Conventional Medical Treatments for Gastroparesis
What is gastroparesis?
Gastroparesis, also known as gastric stasis or delayed gastric emptying, is a condition in which the stomach takes longer than normal to empty its contents. Under normal circumstances, strong muscle contractions move food through the digestive tract. With gastroparesis, damaged nerves and muscles cause these contractions to slow and weaken. Large masses of food can form in the stomach, which can cause digestive symptoms and even prevent food from entering the small intestine.
Conventional medical treatments for gastroparesis
Conventional medical treatments for gastroparesis aim to stimulate the stomach muscles, reduce symptoms such as nausea and vomiting, and ensure that adequate nutrition is received. Treatments include dietary changes, medications, and certain medical procedures.
One of the best ways to treat gastroparesis is to make simple dietary changes. These changes include the following:
- Eating five to six small meals per day instead of three large meals
- Drinking plenty of liquids, such as water, low-fat broths and soups, and sports drinks
- Eating cooked fruits and vegetables instead of raw fruits and vegetables
- Avoiding high-fat or high-fiber foods, which slow down digestion
- Going for a walk after eating and avoiding lying down for at least two hours after eating
The medications metoclopramide and erythromycin can be used to stimulate the stomach muscles to improve gastric emptying. The medication domperidone both stimulates gastric emptying and works as an antiemetic. Other antiemetics, such as ondansetron, prochlorperazine, and promethazine, do not affect gastric emptying, but may help control nausea and vomiting. Pain medications may also be used to relieve stomach pain.
Another medication that may be used is onabotulinumtoxinA, a form of the botulinum toxin. OnabotulinumtoxinA can be injected into the valve between the stomach and small intestine. This relaxes the valve and helps it stay open longer so that the stomach can empty more easily.
Several surgical treatments are available to treat gastroparesis, including gastric electrical stimulation, endoscopic procedures, and venting gastrostomy.
- Gastric electrical stimulation
During a gastric electrical stimulation procedure, a gastric stimulator, often referred to as a gastric pacemaker, is placed into the abdomen. This device connects to the stomach and delivers electrical stimulation to help control vomiting and reduce nausea. It is currently FDA approved under the Humanitarian Device Exemption. This allows devices to be marketed without requiring evidence of effectiveness.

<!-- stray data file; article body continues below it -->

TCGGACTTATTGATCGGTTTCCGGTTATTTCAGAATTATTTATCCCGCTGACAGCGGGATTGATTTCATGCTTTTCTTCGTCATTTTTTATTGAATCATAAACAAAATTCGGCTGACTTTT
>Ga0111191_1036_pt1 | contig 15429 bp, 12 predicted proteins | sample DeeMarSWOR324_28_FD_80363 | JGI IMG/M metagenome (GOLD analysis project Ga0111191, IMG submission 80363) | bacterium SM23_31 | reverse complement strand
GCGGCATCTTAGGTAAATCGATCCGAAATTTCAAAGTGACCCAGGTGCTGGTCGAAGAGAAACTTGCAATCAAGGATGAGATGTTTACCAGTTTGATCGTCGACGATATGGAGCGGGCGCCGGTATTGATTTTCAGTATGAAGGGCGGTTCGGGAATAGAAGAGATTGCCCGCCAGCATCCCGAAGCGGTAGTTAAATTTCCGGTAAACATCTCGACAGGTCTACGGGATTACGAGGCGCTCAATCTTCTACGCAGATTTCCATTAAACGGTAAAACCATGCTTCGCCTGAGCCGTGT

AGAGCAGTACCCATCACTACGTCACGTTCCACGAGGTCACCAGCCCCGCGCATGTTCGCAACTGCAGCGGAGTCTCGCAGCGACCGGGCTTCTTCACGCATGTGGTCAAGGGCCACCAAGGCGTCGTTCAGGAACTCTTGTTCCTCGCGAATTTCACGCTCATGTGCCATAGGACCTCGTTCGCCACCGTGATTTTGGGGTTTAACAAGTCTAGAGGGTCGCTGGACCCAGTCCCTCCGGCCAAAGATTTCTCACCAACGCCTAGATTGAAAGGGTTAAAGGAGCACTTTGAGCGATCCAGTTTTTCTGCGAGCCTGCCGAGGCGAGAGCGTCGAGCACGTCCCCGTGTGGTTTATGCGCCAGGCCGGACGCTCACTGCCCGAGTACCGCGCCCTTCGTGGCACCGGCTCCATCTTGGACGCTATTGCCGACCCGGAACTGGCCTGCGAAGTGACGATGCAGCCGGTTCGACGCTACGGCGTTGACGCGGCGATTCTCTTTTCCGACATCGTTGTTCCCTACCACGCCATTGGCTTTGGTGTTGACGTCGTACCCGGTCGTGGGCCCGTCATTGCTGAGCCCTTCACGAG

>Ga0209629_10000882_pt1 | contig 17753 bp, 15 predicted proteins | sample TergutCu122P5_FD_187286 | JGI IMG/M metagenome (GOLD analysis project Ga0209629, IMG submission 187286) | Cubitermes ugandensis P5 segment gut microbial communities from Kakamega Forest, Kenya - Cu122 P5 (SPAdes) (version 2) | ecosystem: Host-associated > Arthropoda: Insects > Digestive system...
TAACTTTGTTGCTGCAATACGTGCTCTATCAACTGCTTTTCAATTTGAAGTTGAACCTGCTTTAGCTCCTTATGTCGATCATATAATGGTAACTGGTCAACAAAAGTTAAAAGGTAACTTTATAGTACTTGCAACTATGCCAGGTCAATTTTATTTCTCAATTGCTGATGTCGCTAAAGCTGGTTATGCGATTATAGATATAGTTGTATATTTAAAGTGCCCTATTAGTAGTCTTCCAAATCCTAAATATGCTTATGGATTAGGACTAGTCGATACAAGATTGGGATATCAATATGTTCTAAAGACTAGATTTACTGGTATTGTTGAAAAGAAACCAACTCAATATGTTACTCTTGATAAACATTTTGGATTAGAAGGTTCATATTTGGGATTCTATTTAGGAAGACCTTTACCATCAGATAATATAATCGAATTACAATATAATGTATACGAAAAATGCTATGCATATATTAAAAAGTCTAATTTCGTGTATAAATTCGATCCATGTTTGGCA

- Endoscopic procedures
During an endoscopic procedure, a thin tube is inserted through the mouth, down the esophagus, and into the stomach. An incision may be made in the valve that empties the stomach, or a small tube may be inserted in order to keep the connection between the stomach and small intestine open.
- Venting gastrostomy
During a venting gastrostomy, a physician creates an opening in the stomach and places a tube in the opening. This allows the stomach contents to flow out through the tube which reduces pressure in the stomach.
If gastroparesis prevents an individual from getting enough nutrients or calories, tube feeding may be necessary. Tube feeding can be delivered via a nasogastric tube, a jejunostomy tube, or intravenously.
- Nasogastric tube
A nasogastric tube is placed into the nose, through the esophagus and stomach, and into the small intestine. Special liquid food goes through the tube and directly into the small intestine.
- Jejunostomy tube
A jejunostomy tube is surgically placed through the abdomen and into the small intestine. This allows nutrients to enter the bloodstream more quickly than a nasogastric tube.
- Intravenous (IV) nutrition
Also known as parenteral nutrition, nutrients can be sent straight into the bloodstream through a catheter placed in a large vein in the chest.